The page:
The variable frequency drive not only changes the AC power frequency, but also can change electric AC motor rotation speed and torque. In such conditions, the most typical VFD structure is a three-phase two level source variable frequency drive. The VFD controls each phase voltage by the semiconductor switch and pulse width modulation (PWM).
In addition, variable frequency drive also can be used in aerospace industry. For example, the electrical equipment inside aircraft needs 400Hz AC power, but generally the power on ground is 50Hz or 60Hz. Therefore, when the aircraft is parked on ground, the variable frequency drive will convert 50Hz/60Hz to 400Hz AC power to suitable for the aircraft.
All motors have a "torque vs speed" characteristic.
DC machines are very simple: constant torque from zero speed to some "base speed", and then a "constant power" ranging from base speed to top speed. In the constant torque range, acceleration is dependent on applied voltage, with the field under constant full current excitation. In the constant power range, voltage is held constant and the field current is reduced, thereby achieving an increase in speed (hence the term "field weakening").
AC machines are somewhat more complex, since the curves are nowhere near as linear. The key points are:
- "starting torque", which is the torque achieved at the locked rotor (zero speed) condition
- "pull in torque", which is the available machine torque at the point where the machine pulls into synchronism (synchronous machines only)
- "pull out or breakdown torque", which is the peak torque the machine can sustain momentarily before stalling
- "load torque", which is the amount of torque actually required by the process at any operating point
- "accelerating torque", which is the difference between what the machine is capable of producing and the load torque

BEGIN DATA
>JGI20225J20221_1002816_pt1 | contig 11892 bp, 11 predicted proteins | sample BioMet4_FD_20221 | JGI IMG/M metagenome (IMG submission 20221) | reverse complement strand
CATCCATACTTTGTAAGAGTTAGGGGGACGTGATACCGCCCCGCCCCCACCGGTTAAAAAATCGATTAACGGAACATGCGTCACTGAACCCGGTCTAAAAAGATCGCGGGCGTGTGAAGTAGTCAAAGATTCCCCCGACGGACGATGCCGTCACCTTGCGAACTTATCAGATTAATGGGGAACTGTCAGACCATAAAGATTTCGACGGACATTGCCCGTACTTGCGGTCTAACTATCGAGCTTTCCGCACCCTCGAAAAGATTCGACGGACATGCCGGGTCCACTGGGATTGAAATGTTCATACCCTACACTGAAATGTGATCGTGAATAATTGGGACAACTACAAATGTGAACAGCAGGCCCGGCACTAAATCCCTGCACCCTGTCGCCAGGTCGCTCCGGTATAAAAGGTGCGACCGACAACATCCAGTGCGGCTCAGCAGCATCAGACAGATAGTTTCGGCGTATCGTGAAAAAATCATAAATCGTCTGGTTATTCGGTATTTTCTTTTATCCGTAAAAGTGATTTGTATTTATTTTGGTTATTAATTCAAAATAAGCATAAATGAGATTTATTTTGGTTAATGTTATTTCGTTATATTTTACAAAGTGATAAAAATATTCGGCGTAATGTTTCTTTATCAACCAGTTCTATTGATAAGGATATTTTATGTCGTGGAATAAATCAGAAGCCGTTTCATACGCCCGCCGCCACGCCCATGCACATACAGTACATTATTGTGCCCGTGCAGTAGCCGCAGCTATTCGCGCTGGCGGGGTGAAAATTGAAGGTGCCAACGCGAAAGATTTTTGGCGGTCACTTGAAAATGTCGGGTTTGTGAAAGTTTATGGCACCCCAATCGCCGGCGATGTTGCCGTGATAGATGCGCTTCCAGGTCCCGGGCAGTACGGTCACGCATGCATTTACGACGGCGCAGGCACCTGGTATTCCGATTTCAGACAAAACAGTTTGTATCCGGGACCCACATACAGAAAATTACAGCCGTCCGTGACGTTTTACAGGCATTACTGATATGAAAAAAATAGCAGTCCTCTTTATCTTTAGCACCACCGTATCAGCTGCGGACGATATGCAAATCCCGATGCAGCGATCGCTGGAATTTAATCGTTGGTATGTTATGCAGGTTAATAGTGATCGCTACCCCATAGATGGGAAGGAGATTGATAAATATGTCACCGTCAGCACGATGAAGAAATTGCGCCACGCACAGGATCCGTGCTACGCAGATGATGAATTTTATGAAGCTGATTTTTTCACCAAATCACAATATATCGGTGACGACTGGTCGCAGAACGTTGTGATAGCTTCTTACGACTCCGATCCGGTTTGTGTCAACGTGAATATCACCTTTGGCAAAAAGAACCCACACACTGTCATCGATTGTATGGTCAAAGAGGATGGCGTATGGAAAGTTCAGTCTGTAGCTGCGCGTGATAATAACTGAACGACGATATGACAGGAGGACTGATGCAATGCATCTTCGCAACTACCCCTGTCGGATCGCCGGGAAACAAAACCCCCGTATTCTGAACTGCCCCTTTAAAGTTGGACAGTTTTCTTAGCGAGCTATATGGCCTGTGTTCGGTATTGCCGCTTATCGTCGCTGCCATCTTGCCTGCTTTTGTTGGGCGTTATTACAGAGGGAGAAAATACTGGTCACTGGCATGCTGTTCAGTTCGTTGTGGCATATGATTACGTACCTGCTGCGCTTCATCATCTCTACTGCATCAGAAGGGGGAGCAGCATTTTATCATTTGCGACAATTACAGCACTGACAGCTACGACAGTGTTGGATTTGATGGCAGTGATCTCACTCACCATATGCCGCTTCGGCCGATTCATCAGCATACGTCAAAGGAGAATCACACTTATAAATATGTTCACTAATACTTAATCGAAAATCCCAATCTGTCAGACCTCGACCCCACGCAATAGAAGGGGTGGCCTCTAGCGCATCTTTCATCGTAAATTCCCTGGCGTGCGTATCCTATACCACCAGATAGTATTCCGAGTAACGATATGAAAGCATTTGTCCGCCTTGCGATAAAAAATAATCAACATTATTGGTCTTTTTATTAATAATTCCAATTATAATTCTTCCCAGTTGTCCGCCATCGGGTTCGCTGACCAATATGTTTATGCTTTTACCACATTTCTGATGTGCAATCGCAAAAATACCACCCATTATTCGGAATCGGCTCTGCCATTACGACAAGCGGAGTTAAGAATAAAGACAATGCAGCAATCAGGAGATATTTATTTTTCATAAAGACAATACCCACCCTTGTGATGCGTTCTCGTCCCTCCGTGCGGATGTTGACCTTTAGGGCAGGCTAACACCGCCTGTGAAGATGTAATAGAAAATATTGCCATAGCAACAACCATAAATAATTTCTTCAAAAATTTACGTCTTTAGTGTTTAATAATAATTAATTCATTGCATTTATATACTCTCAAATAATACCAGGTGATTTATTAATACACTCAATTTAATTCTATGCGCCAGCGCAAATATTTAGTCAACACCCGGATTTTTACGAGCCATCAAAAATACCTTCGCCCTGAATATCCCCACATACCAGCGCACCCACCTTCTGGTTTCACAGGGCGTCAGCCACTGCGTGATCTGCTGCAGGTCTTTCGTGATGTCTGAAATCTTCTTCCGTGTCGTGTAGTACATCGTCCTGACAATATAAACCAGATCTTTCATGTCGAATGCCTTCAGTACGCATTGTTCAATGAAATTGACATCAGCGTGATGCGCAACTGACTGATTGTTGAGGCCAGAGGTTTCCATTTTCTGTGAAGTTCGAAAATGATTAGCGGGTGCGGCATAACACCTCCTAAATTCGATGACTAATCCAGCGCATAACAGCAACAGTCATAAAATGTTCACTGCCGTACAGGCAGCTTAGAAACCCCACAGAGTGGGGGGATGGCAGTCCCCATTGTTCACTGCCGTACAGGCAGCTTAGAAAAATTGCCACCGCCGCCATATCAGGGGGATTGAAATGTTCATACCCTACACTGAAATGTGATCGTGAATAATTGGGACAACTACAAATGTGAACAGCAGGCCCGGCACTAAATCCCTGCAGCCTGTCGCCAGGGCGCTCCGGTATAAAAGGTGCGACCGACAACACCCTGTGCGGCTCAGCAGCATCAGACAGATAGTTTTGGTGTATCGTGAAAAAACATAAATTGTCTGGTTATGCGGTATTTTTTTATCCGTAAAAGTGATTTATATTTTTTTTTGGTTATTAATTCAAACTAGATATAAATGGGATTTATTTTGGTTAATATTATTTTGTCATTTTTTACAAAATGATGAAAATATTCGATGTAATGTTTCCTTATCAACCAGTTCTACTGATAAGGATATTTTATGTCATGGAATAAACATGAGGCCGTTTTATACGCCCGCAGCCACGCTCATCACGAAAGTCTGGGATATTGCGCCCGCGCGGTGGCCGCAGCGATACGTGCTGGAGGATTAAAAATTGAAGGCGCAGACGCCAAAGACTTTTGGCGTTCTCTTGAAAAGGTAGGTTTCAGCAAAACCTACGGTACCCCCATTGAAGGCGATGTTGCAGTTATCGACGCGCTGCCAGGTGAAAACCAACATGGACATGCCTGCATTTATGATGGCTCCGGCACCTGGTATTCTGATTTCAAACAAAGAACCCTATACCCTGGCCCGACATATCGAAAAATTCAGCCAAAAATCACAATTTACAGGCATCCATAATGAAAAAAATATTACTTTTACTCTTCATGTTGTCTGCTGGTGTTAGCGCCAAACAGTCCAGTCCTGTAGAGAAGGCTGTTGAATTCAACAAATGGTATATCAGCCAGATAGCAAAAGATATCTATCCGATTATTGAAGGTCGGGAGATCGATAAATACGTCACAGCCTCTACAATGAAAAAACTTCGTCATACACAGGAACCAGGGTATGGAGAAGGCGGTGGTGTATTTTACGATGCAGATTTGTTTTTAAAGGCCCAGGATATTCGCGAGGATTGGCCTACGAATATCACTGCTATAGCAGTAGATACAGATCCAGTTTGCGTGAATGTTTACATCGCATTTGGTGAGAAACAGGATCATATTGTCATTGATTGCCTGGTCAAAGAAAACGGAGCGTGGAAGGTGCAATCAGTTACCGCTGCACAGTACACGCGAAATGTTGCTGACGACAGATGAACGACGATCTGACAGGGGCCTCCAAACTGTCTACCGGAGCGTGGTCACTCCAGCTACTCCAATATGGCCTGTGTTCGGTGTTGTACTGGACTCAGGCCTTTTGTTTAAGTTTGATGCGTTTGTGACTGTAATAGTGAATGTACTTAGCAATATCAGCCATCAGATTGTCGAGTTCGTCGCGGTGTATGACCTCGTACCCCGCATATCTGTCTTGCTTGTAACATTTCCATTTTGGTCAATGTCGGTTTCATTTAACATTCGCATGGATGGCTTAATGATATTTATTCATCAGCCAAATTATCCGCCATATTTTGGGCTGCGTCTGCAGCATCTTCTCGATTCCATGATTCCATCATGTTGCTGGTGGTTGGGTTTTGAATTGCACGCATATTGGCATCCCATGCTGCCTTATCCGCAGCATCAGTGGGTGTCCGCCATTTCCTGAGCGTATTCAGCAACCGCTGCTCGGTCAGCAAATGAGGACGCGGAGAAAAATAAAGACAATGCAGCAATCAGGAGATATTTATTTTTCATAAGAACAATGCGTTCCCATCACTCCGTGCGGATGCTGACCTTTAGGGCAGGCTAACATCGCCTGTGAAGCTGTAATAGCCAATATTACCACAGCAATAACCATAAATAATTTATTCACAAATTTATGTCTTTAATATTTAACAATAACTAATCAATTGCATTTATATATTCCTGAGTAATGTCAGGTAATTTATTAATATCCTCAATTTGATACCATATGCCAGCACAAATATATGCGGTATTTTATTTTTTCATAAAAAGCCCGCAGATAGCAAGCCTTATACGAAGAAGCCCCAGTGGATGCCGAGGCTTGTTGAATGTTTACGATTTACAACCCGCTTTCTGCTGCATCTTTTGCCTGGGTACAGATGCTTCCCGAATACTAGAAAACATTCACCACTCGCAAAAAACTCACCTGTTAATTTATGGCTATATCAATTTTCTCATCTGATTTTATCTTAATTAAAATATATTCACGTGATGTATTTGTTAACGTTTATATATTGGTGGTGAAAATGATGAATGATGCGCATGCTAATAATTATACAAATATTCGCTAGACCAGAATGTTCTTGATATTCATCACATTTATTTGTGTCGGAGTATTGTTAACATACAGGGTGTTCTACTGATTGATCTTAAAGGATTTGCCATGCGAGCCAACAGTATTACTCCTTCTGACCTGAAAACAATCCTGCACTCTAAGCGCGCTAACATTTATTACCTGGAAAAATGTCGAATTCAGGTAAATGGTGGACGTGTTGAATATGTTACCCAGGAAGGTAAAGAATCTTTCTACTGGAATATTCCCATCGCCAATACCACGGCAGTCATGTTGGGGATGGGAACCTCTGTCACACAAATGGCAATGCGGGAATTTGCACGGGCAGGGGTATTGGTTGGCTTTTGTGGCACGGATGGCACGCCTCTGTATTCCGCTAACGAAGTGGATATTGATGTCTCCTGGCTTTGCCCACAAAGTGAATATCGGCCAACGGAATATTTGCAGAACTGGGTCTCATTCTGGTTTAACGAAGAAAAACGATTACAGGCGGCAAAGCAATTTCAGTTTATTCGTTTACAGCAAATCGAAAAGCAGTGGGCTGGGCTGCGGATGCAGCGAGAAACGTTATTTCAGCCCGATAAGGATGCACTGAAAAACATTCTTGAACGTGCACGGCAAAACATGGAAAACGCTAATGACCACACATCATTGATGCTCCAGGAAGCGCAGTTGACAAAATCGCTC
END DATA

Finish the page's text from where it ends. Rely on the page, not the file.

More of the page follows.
A machine is rated for the "full load torque" condition which is the rated torque performance of the machine. In imperial (lb.ft) units, that would be 5252 * HP / RPM. It can produce this torque continuously, provided it has the rated conditions of applied terminal voltage and applied terminal current (for both rotor and stator, as applicable).
The time required to start a motor is dependent primarily on the accelerating torque available and the combined inertia (motor + remainder of drive train).
Note that available starting and pull-in torque during the transient operation of starting is proportional to the square of the applied voltage - if the voltage dips below 1.0 per unit, the available torque will be significantly reduced.
When operating an AC machine on a
Case: Two electrical motors that design for altitude <1000 m but now this two electrical motor have installed on altitude 1880 m and this electrical motors become very hot. The electrical machines power is 15300KW & 9700KW and they cooled by force air and water cooler.
First - machines designed for higher-than-normal altitude (i.e. in excess of 1000 m = 3300 ft above sea level) are designed with lower allowable temperature rises. The rule-of-thumb approximation is 1 degree C for every 100 m above 1000.
This means a typical Class B rise (max 80 C over 40 C ambient) will be designed for a max 71 C rise over ambient at 1880 m altitude.
Since temperature is more-or-less proportional to the square of the current, the design either reduced in output power to limit the current, or is "overdesigned" so that the resultant output power is the effective de-rate condition. In this case, the "sea level" rating of 15300 kW would become 15300 * (71/80)^2 = 15300 * 0.94 = 14382 kW. Likewise, the 9700 kW machine would be rated for 9118 kW.
The ability to cool the machine effectively is based on two things: the amount of coolant in direct contact with the heat source(s), and the pressure of the coolant flow. At altitude, the density of the coolant is reduced significantly, hence the requirement to operate at lower power ratings. The pressure of the airflow over the windings, etc is ALSO reduced at higher altitude, making the cooling more inefficient.
Speeding up the blower (i.e. going from 6 pole speed to 4 pole speed, for example) will overcome some of this by increasing both airflow and pressure. However, the power draw on the blower drive motor may also necessitate an increase in size to accommodate the new loading parameters (including the effects of high altitude on it!). Note that if the air movement within the machine enclosure is dependent solely on the MACHINE rotor speed (i.e. a shaft mounted fan), there will be a need to develop and apply a separately-powered fan to accommodate the required changes.
The probability of voltage breakdown / corona / flashover is increased above 1800 m as well, which means at least taking a cursory look at both creepage and strike distances.
And finally - if, after all this, the machine is still overheating ... time to look at the cleanliness of the liquid side of the heat exchanger. This may mean cleaning or replacing the tubing and headers, determining liquid flow rates (and pressures) and ensuring they are within original design criteria (roughly 3.8 litres per minute for each kW of loss in the rotating machine).